In conclusion, NMPF stated:

NMPF and its members are committed to protecting U.S. waterways through voluntary efforts and regulatory compliance with the Clean Water Act, and we appreciate consideration of these important comments. We believe that our members will be adversely affected by the IR and that the IR will have the perverse impact of harming the longstanding trust and cooperative relationship between dairy producers and NRCS. Consequently, water quality improvements will be adversely impacted. For the reasons stated above, water quality will be better served if the IR is withdrawn and the agencies’ policy on establishing eligibility for the 404 exemption is reformulated with the benefit of more stakeholder engagement. NMPF and its members are very willing to work with the agencies and other stakeholders in this regard to ensure our mutual goal of attaining and maintaining water quality in our nation’s waters.

In a statement, a VP for NMPF said, “Our concern with the initial proposal from last year is that it could have altered the long-standing and productive relationship between farmers and the USDA’s Natural Resources Conservation Service in a way that would have made it harder for farmers to implement water conservation measures.”  Had the interpretive rule not been withdrawn, NMPF said that “the NRCS would have been thrust into the role of enforcer, rather than remaining a source from which farmers could seek conservation advice.”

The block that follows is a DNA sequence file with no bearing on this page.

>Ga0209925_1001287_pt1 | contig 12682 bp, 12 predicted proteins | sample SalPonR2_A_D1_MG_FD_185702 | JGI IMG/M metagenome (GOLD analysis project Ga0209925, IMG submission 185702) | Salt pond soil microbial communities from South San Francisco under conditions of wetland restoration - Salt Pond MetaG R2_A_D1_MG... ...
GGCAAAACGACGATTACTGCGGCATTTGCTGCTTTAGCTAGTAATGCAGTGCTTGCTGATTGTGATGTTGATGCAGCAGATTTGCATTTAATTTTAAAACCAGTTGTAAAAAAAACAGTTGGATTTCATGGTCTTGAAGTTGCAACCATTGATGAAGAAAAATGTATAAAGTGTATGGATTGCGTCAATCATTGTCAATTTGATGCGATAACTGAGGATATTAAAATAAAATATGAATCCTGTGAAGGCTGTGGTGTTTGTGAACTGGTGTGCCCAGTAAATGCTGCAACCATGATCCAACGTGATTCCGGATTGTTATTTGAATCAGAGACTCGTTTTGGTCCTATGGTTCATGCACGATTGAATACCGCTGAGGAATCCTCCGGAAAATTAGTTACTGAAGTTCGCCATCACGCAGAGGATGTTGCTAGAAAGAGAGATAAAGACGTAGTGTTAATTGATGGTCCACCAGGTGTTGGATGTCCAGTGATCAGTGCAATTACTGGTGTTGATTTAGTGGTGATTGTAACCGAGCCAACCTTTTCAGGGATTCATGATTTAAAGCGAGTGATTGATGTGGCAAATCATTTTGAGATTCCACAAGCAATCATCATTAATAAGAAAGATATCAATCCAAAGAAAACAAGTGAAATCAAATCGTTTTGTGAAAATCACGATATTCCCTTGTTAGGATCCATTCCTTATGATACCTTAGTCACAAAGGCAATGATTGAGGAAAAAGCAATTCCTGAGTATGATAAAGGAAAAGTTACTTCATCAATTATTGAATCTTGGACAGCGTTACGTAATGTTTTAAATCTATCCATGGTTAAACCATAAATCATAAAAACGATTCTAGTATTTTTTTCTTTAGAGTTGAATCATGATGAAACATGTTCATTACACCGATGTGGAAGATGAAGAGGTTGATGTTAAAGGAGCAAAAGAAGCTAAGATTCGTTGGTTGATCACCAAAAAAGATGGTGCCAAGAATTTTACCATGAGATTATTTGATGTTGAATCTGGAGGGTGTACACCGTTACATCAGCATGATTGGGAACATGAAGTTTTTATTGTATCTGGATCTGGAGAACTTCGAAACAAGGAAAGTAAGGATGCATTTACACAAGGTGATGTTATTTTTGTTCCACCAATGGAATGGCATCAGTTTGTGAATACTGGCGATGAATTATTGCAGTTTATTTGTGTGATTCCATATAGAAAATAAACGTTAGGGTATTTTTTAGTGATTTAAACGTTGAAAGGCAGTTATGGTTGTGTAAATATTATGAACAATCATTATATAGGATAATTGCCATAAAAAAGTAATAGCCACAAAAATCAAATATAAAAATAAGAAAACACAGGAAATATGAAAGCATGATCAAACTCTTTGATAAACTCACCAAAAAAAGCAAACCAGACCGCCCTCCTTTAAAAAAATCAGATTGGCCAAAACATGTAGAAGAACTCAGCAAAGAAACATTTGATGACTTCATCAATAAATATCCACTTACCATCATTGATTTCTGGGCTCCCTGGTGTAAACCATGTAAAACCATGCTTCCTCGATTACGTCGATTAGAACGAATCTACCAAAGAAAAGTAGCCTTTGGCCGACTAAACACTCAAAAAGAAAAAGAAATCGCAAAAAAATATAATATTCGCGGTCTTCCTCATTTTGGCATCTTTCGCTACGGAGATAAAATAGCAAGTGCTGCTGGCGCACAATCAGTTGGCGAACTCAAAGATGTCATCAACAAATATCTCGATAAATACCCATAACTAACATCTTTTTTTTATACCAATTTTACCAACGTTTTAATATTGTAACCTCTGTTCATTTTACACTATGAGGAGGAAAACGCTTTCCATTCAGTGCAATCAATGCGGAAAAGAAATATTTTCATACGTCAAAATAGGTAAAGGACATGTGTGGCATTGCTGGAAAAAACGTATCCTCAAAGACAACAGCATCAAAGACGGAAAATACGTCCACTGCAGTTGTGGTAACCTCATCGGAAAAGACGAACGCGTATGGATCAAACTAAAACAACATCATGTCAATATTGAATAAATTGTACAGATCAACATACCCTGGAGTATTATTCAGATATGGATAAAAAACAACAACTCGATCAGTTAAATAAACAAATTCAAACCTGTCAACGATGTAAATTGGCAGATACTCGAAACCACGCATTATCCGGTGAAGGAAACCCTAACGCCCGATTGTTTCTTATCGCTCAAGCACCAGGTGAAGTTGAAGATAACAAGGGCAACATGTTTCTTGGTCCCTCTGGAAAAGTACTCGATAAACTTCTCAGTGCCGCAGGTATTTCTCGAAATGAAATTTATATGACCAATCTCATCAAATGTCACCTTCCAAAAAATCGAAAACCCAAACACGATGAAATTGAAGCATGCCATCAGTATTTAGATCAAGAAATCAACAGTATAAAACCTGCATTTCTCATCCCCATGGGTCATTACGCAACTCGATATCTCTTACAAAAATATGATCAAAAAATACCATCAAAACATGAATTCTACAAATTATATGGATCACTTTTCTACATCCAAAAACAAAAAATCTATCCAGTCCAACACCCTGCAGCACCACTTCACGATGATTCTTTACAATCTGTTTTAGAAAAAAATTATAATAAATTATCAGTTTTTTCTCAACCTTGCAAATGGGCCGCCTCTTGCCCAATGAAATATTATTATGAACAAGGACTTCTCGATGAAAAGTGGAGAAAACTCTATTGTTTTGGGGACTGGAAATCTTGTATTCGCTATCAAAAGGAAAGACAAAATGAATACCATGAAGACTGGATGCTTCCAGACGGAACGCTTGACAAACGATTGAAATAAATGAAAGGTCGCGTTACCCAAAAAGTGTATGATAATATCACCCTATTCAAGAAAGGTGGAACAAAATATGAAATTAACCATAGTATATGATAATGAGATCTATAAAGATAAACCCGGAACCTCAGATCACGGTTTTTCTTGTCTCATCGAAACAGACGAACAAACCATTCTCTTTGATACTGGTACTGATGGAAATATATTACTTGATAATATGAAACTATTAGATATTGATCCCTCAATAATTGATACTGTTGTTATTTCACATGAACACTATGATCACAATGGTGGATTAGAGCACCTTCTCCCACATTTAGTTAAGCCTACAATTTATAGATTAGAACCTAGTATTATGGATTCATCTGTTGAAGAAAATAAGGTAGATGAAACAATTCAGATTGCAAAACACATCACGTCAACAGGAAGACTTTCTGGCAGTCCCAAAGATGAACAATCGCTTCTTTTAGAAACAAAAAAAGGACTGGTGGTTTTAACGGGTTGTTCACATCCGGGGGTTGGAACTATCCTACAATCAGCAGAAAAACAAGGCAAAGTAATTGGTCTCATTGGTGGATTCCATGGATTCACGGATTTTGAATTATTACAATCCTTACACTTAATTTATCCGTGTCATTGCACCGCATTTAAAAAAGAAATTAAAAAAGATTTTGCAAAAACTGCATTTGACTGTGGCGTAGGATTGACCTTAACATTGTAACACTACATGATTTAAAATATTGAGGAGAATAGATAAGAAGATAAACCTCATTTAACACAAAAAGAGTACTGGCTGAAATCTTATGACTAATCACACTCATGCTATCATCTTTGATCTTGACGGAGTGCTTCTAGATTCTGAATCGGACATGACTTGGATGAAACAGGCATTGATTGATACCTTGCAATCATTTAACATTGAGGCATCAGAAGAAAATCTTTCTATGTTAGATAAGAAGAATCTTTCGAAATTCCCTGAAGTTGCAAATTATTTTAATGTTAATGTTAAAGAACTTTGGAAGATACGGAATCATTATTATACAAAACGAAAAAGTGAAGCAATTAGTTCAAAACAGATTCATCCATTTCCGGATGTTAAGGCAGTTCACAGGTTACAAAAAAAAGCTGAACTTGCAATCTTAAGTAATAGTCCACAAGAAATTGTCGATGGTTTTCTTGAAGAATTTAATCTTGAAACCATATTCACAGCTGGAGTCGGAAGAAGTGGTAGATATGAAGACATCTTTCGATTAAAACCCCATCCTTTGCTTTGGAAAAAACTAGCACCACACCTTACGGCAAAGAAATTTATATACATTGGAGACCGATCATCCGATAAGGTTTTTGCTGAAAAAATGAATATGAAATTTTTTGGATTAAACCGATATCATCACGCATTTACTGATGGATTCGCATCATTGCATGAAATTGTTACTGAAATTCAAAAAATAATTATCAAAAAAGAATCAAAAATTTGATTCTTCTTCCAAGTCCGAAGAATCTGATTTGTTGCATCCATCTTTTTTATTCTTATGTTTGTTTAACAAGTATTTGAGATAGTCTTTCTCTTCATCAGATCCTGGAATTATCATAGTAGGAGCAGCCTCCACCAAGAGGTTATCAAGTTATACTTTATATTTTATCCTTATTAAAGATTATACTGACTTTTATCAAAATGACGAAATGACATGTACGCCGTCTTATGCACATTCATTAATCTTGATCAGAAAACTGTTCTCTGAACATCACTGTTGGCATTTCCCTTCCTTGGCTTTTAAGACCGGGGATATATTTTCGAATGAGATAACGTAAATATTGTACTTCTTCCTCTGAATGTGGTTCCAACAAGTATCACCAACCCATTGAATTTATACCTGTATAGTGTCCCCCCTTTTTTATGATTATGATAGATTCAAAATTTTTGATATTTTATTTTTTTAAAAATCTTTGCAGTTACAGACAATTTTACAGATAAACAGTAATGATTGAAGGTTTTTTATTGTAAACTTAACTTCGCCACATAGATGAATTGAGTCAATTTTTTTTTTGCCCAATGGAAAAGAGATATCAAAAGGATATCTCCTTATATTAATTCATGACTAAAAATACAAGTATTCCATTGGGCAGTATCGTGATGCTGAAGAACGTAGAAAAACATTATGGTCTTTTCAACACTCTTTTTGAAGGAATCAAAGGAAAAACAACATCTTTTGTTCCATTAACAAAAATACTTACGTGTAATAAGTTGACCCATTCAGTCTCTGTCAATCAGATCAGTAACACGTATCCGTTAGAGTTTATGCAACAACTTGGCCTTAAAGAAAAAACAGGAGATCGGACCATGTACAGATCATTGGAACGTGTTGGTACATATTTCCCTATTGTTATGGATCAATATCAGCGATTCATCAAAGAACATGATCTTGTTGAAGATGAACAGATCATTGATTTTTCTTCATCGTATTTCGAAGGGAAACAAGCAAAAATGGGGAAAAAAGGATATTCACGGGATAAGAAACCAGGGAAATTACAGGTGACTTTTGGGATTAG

• 0
2016 EPA Water Law

EPA issues final Clean Water Rule, but Sixth Circuit stays rule pending further determination

EPA Water Rule 2016In the spring of 2015, the Environmental Protection Agency (“EPA”) and the U.S. Army Corps of Engineers (“USACE”) released the final Clean Water Rule in order “to clearly protect from pollution and degredation the streams and wetlands that form the foundation of the nation’s water resources.”  According to the EPA’s news release:

The rule ensures that waters protected under the Clean Water Act are more precisely defined and predictably determined, making permitting less costly, easier, and faster for businesses and industry. The rule is grounded in law and the latest science, and is shaped by public input. The rule does not create any new permitting requirements for agriculture and maintains all previous exemptions and exclusions.

Up and until the EPA and the USACE acted to pass the final Clean Water Rule, “[p]rotection for many of the nation’s streams and wetlands [had] been confusing, complex, and time consuming as the result of Supreme Court decisions in 2001 and 2006.”  Accordingly, the EPA and USACE took action to release the final Clean Water Rule “to provide clarity on protections under the Clean Water Act after receiving requests for over a decade from members of Congress, state and local officials, industry, agriculture, environmental groups, scientists, and the public for a rulemaking.”